“Strange But True” starts with an absurd but interesting mystery but then it is turned into something less engaging as eventually arriving at a resolution too easy and contrived to say the least. While I am still reluctant to recommend it due to my big disappointment with its final act, the movie is watchable to some degree mainly thanks to its several main cast members, who surely try to make their respective characters as plausible as possible and ably carry the film well on the whole.
The story begins with the sudden appearance of a young woman named Melissa (Margaret Qualley) in front of Philip (Nick Robinson) and his mother Charlene (Amy Ryan). Five years ago, Philip’s brother Ronnie (Connor Jessup) died due to some unfortunate accident, and Philip and Charlene are still struggling with their loss and grief over Ronnie’s death, but now they are baffled as Melissa, who was Ronnie’s girlfriend at that time, comes into their life again with an unbelievable news. It is quite apparent that she has been pregnant for several months, and, for some reason, she firmly believes that her baby’s father is Ronnie, who, according to her, actually contacted with her from the other side and then somehow impregnated her.
Of course, Charlene and Philip cannot possibly believe Melissa at first, but then they cannot help but wonder about whether Melissa is really pregnant with Ronnie’s child. At one point, Charlene goes to a local library for getting any information on a certain possibility, and she comes to have some suspicion on her ex-husband Richard (Greg Kinnear), a gynecologist who has currently lived with his second wife in Florida since their bitter divorce after Ronnie’s death. Although his physical condition is not exactly ideal due to a recent accident, Philip also starts his own investigation, and that eventually leads him to a psychic who gave Melissa an experience to remember (She delivers the most humorous line in the film during her meeting with Philip, by the way).
Meanwhile, we also get to know about Bill (Brian Cox) and Gail (Blythe Danner), an old couple who has provided Melissa a place to stay. As revealed later in the story, Melissa broke up with her parents due to her belief on the other side some time ago, but then Bill and Gail kindly let her live in a guest house near their residence located at some remote spot outside her suburban neighborhood, and she really appreciates their generosity as shown from the warm interactions between her and them, though she has not told them anything about her baby’s father yet.
As Charlene and Philip continue to delve further into their ongoing situation, Richard eventually enters the picture for talking more with his ex-wife, and he surely has something to reveal to his ex-wife. Despite his rather thankless role, Greg Kinnear, who has been always reliable since his Oscar-nominated supporting turn in “As Good As It Gets” (1997), ably fills his role with human nuances, and the same thing can be said about Amy Ryan, who has seldom disappointed us since her unforgettable Oscar-nominated supporting turn in “Gone Baby Gone” (2007).
And then the story takes a dark narrative turn as announced in advance by the very first shot of the film. I will not go into details here for avoiding any possible spoiler, but I must say that I was quite disappointed to see that the screenplay by Eric Garcia, which is based on the novel of the same name by John Searles, is devolved into a run-of-the-mill thriller during its final act. While we surely get the answer to the mystery surrounding Melissa in the end, it feels rather artificial in my humble opinion, and I was also dissatisfied with how the story delivers the ending too conveniently.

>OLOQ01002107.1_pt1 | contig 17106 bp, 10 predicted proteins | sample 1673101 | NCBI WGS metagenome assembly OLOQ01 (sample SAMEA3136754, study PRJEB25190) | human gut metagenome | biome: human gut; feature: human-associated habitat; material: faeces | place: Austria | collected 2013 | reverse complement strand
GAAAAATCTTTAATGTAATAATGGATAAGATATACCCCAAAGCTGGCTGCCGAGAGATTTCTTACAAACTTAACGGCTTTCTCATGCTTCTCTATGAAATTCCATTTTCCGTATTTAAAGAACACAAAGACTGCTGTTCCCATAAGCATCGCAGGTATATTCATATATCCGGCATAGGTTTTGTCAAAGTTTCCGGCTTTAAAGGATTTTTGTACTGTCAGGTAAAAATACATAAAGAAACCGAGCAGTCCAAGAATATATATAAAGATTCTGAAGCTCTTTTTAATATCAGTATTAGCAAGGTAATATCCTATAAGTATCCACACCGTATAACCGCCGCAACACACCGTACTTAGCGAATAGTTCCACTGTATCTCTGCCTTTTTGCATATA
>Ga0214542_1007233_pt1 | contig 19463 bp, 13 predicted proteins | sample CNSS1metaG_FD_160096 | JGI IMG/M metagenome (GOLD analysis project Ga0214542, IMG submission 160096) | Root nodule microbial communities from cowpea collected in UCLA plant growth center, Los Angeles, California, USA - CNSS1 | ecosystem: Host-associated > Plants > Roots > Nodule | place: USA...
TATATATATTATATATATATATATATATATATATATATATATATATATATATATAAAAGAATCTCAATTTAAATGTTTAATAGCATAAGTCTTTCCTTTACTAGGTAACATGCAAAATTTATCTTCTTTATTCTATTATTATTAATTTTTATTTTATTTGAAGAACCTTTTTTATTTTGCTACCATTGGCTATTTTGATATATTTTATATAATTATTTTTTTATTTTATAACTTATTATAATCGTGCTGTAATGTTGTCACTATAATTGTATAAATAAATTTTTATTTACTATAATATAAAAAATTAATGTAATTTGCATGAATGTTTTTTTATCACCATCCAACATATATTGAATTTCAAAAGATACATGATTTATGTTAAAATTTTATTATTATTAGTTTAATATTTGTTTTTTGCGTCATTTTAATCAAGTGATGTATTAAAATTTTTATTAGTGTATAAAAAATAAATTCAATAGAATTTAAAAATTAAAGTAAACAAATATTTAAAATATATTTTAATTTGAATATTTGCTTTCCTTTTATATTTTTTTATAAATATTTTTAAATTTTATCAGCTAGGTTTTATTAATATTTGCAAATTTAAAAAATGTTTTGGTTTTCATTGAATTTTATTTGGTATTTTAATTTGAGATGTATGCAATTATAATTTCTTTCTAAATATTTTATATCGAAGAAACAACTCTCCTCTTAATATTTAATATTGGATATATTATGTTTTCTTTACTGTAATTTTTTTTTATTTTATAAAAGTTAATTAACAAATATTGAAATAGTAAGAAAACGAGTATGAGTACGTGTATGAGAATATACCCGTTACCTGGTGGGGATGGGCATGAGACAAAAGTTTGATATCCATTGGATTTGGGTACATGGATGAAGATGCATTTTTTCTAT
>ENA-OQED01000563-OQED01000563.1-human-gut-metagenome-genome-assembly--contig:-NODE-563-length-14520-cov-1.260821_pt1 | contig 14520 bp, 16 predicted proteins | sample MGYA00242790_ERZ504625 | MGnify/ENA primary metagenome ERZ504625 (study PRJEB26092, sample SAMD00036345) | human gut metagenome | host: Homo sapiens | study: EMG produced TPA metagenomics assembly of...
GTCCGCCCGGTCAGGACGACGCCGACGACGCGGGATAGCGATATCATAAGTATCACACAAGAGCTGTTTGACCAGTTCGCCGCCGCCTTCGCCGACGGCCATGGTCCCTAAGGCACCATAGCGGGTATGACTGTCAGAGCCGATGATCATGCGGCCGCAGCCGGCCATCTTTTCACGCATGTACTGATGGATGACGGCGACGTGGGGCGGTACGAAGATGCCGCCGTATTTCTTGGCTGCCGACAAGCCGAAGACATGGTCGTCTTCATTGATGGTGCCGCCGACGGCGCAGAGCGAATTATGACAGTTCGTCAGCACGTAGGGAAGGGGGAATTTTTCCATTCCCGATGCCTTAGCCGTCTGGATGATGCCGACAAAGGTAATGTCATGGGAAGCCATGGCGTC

At least, director Rowan Athale did a competent job of establishing a tense and unnerving mood around the characters in the film, and I enjoyed the performances from some of the main cast members including Kinnear and Ryan. While Nick Robinson and Connor Jessup are adequately cast in their respective youthful roles, Blythe Danner and Brian Cox are effective as bringing a substantial amount of life and personality to their characters, and you may notice the brief appearance of Mena Massoud, who has recently been more prominent thanks to his leading role in “Aladdin” (2019).
Above all, the movie depends a lot on the ambiguous acting of Margaret Qualley, who is the daughter of Andie MacDowell and has recently drawn more attention from us as appearing in a number of notable films such as “The Nice Guys” (2016), “Novitiate” (2017), and “Once Upon a Time… in Hollywood” (2019). While frank and forthright on the surface, Melissa often disturbs us with her strange obliviousness to her outrageous claim, and Qualley deftly balances her character between elusiveness and earnestness as constantly suggesting whatever lies behind her character’s seemingly tranquil appearance. Although it is a shame that the movie does not utilize her character that well during its last act, Qualley leaves a considerable impression here, and it will be interesting to see more of her undeniable talent in the future.
In conclusion, “Strange But True” does not work as well as intended, but it is not a total bore at least because of the admirable effort from Qualley and several other talented performers in the film. Although it is indeed flawed in many aspects, I admire it to some degree how it toys with its preposterous story promise, and you may have a fairly entertaining time with it if you do not expect much from it.